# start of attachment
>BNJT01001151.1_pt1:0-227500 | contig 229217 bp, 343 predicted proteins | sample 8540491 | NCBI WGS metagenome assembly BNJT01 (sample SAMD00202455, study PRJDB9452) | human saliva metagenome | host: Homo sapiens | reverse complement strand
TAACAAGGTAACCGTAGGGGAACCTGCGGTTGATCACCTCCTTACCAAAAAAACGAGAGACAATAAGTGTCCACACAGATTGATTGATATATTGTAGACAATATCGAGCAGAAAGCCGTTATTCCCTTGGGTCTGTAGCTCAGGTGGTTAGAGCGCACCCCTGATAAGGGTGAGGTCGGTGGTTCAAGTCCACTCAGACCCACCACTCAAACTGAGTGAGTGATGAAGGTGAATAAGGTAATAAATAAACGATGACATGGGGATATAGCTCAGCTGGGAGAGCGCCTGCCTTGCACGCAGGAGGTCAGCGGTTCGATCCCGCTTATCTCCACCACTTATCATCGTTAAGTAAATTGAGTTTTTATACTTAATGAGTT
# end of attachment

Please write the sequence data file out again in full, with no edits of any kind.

>BNJT01001151.1_pt1:0-227500 | contig 229217 bp, 343 predicted proteins | sample 8540491 | NCBI WGS metagenome assembly BNJT01 (sample SAMD00202455, study PRJDB9452) | human saliva metagenome | host: Homo sapiens | reverse complement strand
TAACAAGGTAACCGTAGGGGAACCTGCGGTTGATCACCTCCTTACCAAAAAAACGAGAGACAATAAGTGTCCACACAGATTGATTGATATATTGTAGACAATATCGAGCAGAAAGCCGTTATTCCCTTGGGTCTGTAGCTCAGGTGGTTAGAGCGCACCCCTGATAAGGGTGAGGTCGGTGGTTCAAGTCCACTCAGACCCACCACTCAAACTGAGTGAGTGATGAAGGTGAATAAGGTAATAAATAAACGATGACATGGGGATATAGCTCAGCTGGGAGAGCGCCTGCCTTGCACGCAGGAGGTCAGCGGTTCGATCCCGCTTATCTCCACCACTTATCATCGTTAAGTAAATTGAGTTTTTATACTTAATGAGTT